The only recurring characters are the caring and determined administrators (some googling puts faces to names; by and large Wiseman doesn’t care for formal introductions) who agonise over the budget and try to anticipate changes in digital technology. There are side trips to speciality branches, such as Lincoln Center’s Library for the Performing Arts, Harlem’s Schomburg Center for Research in Black Culture, the Mid-Manhattan Library’s fabled picture collection and the Braille and Talking Book Library in Lower Manhattan. Most of the visits focus on a community activity or guest speaker about a panoply of topics (sexual innuendo at Jewish delicatessens, the logistics of deaf interpretation at theatrical events, misguided Marxist defences of slavery among 19th-century southern intellectuals, Gabriel García Márquez) and each one is absolutely fascinating.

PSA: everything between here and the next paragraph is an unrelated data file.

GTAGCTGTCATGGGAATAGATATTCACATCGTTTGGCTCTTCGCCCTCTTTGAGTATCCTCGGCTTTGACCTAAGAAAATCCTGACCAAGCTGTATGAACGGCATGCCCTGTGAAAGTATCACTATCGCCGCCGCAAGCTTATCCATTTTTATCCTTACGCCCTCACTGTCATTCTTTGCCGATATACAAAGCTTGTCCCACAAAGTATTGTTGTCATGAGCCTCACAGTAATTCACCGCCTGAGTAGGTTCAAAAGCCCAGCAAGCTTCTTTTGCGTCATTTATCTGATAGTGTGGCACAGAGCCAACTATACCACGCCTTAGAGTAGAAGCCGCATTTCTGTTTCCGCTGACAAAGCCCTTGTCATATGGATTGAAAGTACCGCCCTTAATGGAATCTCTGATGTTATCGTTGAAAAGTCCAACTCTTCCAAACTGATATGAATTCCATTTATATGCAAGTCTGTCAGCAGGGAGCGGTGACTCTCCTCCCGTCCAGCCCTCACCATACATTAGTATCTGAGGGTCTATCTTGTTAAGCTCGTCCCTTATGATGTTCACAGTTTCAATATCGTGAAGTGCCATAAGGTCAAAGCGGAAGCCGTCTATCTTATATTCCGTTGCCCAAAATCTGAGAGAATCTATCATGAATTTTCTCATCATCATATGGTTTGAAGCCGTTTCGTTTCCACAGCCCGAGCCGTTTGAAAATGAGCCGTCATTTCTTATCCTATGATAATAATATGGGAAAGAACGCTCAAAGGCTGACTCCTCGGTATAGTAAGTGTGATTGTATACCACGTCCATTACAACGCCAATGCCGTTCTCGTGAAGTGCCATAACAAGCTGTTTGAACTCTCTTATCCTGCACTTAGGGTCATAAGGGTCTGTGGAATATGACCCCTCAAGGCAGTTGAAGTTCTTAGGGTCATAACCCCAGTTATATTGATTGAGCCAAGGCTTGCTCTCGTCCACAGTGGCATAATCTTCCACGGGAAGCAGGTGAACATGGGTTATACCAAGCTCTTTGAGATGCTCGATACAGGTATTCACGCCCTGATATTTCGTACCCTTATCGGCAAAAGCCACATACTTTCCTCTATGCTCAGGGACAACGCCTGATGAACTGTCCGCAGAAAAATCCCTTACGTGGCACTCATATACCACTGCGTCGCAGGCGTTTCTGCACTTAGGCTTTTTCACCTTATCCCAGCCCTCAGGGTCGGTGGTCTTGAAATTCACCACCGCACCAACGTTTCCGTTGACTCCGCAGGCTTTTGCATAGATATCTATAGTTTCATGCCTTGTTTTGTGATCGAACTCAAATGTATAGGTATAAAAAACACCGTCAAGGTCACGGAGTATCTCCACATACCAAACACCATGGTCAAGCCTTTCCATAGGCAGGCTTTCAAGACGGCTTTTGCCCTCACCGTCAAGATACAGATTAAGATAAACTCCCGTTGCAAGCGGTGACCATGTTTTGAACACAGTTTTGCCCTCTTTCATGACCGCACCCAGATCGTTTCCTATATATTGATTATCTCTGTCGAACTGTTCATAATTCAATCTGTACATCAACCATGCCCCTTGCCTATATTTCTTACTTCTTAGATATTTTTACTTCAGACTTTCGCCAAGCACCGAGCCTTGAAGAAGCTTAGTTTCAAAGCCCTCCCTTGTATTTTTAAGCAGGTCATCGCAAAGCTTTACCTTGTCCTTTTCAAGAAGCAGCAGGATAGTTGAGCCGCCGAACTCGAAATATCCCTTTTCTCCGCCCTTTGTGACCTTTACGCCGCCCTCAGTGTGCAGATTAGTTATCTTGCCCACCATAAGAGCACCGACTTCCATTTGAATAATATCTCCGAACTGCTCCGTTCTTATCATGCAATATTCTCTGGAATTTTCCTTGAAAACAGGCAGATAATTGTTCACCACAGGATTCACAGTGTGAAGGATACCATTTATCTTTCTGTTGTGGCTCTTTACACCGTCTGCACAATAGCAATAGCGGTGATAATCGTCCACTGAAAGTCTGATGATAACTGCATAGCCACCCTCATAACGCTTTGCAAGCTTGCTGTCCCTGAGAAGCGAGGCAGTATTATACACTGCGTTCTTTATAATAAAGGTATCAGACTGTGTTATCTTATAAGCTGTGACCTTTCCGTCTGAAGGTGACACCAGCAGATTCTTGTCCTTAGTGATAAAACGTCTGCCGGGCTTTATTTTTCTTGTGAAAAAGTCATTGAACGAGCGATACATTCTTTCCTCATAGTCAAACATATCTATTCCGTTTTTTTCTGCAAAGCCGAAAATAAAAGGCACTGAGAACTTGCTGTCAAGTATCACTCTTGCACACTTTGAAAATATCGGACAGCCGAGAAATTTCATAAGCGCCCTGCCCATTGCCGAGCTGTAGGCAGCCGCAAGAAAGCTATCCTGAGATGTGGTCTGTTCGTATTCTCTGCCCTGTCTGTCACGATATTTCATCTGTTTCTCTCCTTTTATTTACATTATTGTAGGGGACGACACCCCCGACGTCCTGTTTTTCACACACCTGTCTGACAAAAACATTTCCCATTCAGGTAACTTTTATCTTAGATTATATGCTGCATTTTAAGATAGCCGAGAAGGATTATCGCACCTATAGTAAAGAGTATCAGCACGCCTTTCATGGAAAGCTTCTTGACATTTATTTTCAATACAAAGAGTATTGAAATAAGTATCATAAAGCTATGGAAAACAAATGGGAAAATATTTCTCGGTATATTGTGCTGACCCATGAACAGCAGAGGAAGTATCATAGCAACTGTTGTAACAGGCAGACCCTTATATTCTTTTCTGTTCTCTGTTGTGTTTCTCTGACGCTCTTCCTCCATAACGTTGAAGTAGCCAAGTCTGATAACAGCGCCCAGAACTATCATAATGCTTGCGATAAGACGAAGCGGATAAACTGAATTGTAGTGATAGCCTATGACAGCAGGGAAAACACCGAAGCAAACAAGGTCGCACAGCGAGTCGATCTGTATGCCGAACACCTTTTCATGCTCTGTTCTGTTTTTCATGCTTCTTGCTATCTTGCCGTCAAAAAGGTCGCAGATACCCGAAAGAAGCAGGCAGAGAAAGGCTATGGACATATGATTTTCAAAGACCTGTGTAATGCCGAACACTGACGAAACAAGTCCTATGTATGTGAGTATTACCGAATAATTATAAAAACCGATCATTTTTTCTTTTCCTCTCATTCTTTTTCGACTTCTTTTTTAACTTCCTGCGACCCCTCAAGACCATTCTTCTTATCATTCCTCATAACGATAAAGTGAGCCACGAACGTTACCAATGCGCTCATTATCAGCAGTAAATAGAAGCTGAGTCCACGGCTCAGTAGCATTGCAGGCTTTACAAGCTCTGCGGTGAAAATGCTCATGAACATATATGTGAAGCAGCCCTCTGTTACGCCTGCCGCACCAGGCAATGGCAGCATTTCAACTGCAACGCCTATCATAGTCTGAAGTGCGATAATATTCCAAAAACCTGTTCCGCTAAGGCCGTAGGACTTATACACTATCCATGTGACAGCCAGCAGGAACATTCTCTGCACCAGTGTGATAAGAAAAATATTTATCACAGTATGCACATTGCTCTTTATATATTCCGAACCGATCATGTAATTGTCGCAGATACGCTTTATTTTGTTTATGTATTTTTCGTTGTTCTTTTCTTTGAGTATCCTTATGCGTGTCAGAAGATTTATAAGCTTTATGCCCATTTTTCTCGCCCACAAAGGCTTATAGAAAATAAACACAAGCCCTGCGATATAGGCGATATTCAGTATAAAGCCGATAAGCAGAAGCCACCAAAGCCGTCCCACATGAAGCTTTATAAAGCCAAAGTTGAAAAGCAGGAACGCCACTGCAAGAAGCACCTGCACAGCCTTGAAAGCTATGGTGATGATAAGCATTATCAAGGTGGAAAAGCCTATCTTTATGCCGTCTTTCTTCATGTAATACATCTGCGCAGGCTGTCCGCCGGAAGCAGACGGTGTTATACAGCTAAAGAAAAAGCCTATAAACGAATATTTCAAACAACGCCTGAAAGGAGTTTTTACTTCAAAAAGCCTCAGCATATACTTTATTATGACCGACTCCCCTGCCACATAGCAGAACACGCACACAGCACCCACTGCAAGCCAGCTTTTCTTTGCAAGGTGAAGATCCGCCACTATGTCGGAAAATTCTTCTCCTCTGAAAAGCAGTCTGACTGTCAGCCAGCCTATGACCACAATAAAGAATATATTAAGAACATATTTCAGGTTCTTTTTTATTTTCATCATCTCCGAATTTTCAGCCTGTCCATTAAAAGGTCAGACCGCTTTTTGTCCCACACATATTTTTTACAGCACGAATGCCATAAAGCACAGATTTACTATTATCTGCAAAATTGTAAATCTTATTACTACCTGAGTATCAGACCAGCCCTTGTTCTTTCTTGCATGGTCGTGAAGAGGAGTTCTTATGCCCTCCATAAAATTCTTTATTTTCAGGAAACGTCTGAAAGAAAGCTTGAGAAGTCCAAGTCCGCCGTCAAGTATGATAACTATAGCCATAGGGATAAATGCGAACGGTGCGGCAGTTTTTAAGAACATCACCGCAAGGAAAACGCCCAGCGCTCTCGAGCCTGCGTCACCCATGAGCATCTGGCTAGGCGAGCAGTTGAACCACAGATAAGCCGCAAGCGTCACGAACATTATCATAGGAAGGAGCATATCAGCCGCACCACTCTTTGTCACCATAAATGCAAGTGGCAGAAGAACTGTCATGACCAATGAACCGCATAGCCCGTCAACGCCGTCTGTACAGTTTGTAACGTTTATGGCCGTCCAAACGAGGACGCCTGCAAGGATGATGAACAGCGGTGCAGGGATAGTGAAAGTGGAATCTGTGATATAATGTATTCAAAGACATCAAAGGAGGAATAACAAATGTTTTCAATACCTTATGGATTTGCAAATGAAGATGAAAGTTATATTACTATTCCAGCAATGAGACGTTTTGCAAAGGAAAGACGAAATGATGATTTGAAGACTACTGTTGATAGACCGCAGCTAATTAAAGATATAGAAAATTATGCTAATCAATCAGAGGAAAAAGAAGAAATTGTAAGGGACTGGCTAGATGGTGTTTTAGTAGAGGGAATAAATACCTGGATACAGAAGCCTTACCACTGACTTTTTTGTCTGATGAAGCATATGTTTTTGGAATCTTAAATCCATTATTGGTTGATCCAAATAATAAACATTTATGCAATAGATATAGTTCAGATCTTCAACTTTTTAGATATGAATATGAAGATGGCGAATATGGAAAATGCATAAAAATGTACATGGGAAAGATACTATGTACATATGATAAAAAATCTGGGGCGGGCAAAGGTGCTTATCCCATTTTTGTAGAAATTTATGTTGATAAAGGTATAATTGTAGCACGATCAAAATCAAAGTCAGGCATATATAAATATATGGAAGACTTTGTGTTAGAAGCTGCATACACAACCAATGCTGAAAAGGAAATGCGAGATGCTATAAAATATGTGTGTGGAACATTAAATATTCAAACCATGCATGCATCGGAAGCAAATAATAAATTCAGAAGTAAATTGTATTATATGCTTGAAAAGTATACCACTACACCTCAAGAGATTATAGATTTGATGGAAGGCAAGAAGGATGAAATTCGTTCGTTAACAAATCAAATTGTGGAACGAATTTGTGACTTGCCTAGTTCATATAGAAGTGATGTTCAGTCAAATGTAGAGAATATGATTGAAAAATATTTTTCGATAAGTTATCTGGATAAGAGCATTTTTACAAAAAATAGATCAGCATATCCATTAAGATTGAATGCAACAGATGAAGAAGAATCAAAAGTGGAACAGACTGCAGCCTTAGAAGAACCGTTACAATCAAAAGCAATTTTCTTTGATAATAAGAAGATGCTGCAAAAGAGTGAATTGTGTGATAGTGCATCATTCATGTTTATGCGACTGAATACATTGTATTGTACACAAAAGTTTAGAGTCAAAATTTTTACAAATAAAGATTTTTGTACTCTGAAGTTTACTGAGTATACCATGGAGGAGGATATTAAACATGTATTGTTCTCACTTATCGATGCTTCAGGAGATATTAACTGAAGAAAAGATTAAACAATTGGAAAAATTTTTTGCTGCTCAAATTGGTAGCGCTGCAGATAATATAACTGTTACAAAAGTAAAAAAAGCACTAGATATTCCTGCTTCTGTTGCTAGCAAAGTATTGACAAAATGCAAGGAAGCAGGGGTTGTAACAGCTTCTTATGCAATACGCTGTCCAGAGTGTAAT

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Five Laws of Library Science

Five Laws of Library Science | Librarysoul | Scoop.it
FIVE LAWS OF LIBRARY SCIENCE ➨ The Five laws of library science is a theory proposed by S. R. Ranganathan in 1931, detailing the principles of operating a library system. Five laws of library science are called the set of norms, percepts, and guides to good practice in librarianship. Many librarians worldwide accept them as the foundations of their philosophy. Dr. S.R. Ranganathan conceived the Five Laws of Library Science in 1924. The statements embodying these laws were formulated in 1928. These laws were first published in Ranganathan's classic book entitled Five Laws of Library Science in 1931.

These laws are:
Books are for use.
Every reader his / her book.
Every book its reader.
Save the time of the reader.
The library is a growing organism